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Trayvon Martin’s brother, Jahvaris Fulton, said on Twitter: “Et tu America?” — a reference to the Latin phrase “Et tu, Brute?” known as an expression of betrayal.

Protesters took to the streets late Saturday and into Sunday morning in Florida and other states, largely heeding the advice of officials and others who urged them not to resort to violence.

Authorities said in California media reports that some marchers in Oakland vandalized a police squad car and police formed a line to block some demonstrators there. TV news helicopter footage showed some people trying to start fires in the street and spray-painting anti-police graffiti. The demonstration followed a raucous but largely peaceful protest in San Francisco and another in Los Angeles. An Oakland police dispatch said about 100 people protested there but gave no word of any arrests

Celebrities also reacted. Beyonce called at a Nashville concert for a moment of silence for Martin. Rapper Young Jeezy released a song in Martin’s memory, and Russell Simmons called for peace.

NAACP President Benjamin Jealous started a petition calling for the Justice Department to open a civil rights case against Mr. Zimmerman. “The most fundamental of civil rights — the right to life — was violated the night George Zimmerman stalked and then took the life of Trayvon Martin,” Jealous wrote in the petition, posted on the website MoveOn.org and addressed to Attorney General Eric H. Holder Jr.

Martin family attorney Benjamin Crump acknowledged the disappointment of Trayvon Martin’s supporters, ranking the teen alongside civil rights heroes Medgar Evers and Emmett Till in the history of the fight for equal justice. However, Mr. Crump said, “for Trayvon to rest in peace, we must all be peaceful.”

Martin’s family maintained the teen was not the aggressor, and prosecutors suggested Martin was scared because he was being followed by a stranger. Defense attorneys, however, said Martin knocked Mr. Zimmerman down and was slamming the older man’s head against the concrete sidewalk when Mr. Zimmerman fired his gun.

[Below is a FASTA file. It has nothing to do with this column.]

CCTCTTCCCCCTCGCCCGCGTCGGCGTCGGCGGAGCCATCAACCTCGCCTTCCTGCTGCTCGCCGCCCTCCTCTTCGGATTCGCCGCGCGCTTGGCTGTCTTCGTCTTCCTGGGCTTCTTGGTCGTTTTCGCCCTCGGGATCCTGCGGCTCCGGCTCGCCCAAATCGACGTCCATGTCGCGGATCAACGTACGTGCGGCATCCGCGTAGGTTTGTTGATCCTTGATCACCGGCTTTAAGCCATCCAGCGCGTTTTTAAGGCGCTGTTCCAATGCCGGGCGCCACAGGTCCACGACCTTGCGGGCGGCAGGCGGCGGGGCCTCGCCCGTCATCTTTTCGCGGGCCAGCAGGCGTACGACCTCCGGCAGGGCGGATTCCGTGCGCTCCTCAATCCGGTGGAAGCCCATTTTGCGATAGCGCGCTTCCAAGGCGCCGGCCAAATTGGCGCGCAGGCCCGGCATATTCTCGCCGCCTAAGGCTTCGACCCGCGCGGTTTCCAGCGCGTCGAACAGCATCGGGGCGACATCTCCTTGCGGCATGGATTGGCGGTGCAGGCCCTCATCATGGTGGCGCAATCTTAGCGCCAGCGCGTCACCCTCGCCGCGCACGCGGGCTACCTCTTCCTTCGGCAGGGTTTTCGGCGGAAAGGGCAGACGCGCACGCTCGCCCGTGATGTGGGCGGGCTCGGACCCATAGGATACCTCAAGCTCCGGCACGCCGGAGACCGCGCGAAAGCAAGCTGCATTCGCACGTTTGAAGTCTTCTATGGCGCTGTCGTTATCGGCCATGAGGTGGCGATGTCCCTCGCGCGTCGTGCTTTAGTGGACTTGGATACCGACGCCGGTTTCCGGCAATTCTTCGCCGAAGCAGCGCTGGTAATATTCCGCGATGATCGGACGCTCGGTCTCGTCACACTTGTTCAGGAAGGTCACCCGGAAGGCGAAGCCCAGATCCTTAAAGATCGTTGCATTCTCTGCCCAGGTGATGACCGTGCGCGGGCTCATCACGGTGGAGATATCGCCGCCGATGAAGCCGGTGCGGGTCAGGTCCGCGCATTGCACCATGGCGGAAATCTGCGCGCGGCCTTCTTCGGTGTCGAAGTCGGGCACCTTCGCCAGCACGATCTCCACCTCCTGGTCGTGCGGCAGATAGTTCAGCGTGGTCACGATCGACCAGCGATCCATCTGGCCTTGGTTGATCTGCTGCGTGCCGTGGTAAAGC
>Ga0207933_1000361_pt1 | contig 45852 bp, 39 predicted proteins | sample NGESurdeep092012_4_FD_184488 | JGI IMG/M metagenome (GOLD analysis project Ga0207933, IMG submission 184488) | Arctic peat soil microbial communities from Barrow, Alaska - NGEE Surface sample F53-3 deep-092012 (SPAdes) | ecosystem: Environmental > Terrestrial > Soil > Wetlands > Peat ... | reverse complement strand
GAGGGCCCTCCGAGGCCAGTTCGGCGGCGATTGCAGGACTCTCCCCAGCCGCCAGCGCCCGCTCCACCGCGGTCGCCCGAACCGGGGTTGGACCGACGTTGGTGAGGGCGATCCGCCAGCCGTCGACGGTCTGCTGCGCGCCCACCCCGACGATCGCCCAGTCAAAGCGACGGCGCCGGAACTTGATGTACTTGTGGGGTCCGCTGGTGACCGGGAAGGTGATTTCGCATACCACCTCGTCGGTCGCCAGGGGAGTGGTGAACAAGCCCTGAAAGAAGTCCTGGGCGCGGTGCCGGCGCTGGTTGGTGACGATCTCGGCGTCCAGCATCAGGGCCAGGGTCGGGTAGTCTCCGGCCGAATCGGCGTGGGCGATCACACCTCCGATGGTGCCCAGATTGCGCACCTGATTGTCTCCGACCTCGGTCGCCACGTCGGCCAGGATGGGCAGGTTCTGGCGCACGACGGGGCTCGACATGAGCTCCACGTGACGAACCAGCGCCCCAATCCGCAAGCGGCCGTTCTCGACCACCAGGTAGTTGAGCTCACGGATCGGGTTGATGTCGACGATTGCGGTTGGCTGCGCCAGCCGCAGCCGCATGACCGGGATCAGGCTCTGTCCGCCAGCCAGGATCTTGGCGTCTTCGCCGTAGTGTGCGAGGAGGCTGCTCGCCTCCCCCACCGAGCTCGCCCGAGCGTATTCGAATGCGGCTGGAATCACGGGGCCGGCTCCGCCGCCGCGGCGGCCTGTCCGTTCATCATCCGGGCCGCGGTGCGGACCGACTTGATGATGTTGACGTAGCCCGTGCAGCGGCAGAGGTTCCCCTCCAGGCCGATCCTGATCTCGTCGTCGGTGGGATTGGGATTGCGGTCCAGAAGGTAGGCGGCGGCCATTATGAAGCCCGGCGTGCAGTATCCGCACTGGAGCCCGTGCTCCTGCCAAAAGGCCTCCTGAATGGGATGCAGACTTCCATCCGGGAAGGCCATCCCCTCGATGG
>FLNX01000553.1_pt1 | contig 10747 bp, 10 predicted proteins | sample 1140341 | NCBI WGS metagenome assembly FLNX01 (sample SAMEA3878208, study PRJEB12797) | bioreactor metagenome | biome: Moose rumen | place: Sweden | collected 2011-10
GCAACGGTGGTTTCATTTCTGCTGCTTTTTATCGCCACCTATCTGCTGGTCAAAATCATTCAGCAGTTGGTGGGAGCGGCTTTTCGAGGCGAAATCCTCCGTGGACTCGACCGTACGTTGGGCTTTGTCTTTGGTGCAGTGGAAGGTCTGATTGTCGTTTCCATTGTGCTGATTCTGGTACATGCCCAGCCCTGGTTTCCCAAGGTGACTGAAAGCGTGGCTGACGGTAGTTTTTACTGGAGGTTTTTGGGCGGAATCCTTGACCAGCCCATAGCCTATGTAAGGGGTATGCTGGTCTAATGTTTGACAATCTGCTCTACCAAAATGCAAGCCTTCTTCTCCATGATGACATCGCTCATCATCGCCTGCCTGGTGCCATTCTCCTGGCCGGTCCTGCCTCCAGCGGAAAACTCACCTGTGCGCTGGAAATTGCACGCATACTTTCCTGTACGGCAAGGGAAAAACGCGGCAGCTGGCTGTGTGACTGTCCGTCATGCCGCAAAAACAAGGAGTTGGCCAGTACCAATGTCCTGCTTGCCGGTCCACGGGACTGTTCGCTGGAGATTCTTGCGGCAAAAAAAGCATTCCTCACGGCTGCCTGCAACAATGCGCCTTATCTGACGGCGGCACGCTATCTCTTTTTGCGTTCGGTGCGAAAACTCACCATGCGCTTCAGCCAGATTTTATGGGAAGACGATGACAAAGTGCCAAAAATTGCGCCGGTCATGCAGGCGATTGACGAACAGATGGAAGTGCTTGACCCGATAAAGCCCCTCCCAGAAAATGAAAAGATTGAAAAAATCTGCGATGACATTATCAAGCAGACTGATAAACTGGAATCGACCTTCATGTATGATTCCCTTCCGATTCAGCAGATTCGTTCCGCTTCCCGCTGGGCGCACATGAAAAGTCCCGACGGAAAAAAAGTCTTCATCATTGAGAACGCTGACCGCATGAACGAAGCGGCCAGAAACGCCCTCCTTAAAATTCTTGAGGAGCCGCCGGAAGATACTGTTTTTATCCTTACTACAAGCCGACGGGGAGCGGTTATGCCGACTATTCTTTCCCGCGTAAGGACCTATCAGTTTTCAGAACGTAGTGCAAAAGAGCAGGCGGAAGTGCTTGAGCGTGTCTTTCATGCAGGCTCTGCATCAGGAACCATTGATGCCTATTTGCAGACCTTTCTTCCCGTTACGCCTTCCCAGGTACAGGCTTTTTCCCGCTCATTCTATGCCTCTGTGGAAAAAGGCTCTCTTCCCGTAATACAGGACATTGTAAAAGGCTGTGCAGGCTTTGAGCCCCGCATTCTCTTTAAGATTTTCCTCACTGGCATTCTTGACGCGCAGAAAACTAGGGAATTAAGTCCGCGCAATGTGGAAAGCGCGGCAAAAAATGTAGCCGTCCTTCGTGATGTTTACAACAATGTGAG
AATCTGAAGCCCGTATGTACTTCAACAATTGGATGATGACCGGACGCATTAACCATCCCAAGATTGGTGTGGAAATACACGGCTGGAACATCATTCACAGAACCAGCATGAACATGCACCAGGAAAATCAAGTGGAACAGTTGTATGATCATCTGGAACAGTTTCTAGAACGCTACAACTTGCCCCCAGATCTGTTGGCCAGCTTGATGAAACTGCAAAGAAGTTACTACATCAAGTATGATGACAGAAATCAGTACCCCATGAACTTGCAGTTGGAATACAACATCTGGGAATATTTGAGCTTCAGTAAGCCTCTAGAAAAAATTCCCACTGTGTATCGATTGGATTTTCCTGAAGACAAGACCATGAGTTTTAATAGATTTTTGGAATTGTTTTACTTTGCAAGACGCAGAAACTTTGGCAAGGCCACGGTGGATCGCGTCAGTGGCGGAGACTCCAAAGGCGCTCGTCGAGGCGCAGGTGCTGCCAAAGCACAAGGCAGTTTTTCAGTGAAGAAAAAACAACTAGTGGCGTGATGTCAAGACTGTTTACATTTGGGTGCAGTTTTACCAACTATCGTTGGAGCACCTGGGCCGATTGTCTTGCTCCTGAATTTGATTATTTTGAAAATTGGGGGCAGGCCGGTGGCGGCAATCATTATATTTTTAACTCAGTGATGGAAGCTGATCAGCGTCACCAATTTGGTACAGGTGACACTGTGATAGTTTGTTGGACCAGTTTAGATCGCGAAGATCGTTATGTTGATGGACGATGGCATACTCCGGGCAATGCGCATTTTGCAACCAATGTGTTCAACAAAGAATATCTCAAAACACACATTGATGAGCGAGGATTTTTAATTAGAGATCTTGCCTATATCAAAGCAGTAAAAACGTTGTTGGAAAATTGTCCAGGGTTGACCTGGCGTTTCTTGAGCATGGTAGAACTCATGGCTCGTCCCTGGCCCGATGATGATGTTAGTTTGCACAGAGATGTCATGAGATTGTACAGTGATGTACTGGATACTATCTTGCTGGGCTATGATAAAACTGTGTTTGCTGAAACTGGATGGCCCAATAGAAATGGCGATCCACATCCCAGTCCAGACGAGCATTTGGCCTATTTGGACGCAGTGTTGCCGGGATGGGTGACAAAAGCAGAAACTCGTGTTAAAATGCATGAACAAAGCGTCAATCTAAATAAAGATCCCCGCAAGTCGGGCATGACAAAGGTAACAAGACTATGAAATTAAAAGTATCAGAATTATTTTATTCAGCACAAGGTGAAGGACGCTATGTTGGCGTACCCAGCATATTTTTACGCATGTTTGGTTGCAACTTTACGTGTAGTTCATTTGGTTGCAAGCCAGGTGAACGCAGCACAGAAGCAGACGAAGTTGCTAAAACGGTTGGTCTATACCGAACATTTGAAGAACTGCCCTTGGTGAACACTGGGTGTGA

Prosecutors called Mr. Zimmerman a liar and portrayed him as a “wannabe cop” vigilante who had grown frustrated by break-ins in his neighborhood committed primarily by young black men. Mr. Zimmerman assumed Mr. Martin was up to no good and took the law into his own hands, prosecutors said.

State Attorney Angela Corey said after the verdict that she believed second-degree murder was the appropriate charge because Mr. Zimmerman’s mindset “fit the bill of second-degree murder.”

“We charged what we believed we could prove,” Ms. Corey said.

Mr. Zimmerman also had some supporters outside the courthouse, including Cindy Lenzen, 50, of Casslebury, Fla., and her brother, 52-year-old Chris Bay, who stood watching others chant slogans such as “The whole system’s guilty.”

Ms. Lenzen and Mr. Bay, who are white, called the entire case “a tragedy,” especially for Mr. Zimmerman.

“It’s a tragedy that he’s going to suffer for the rest of his life,” Mr. Bay said. “No one wins either way. This is going to be a recurring nightmare in his mind every night.”

Before a special prosecutor assigned to the case ordered Mr. Zimmerman’s arrest, thousands of protesters had gathered in Sanford, Miami, New York and elsewhere, many wearing hoodies like the one Martin had on the night he died. They also carried Skittles and a can of iced tea, items that Martin had in his pocket. President Obama also had weighed in, saying that if he had a son, “he’d look like Trayvon.”

Despite the racially charged nature of the case, race was barely mentioned at the trial.

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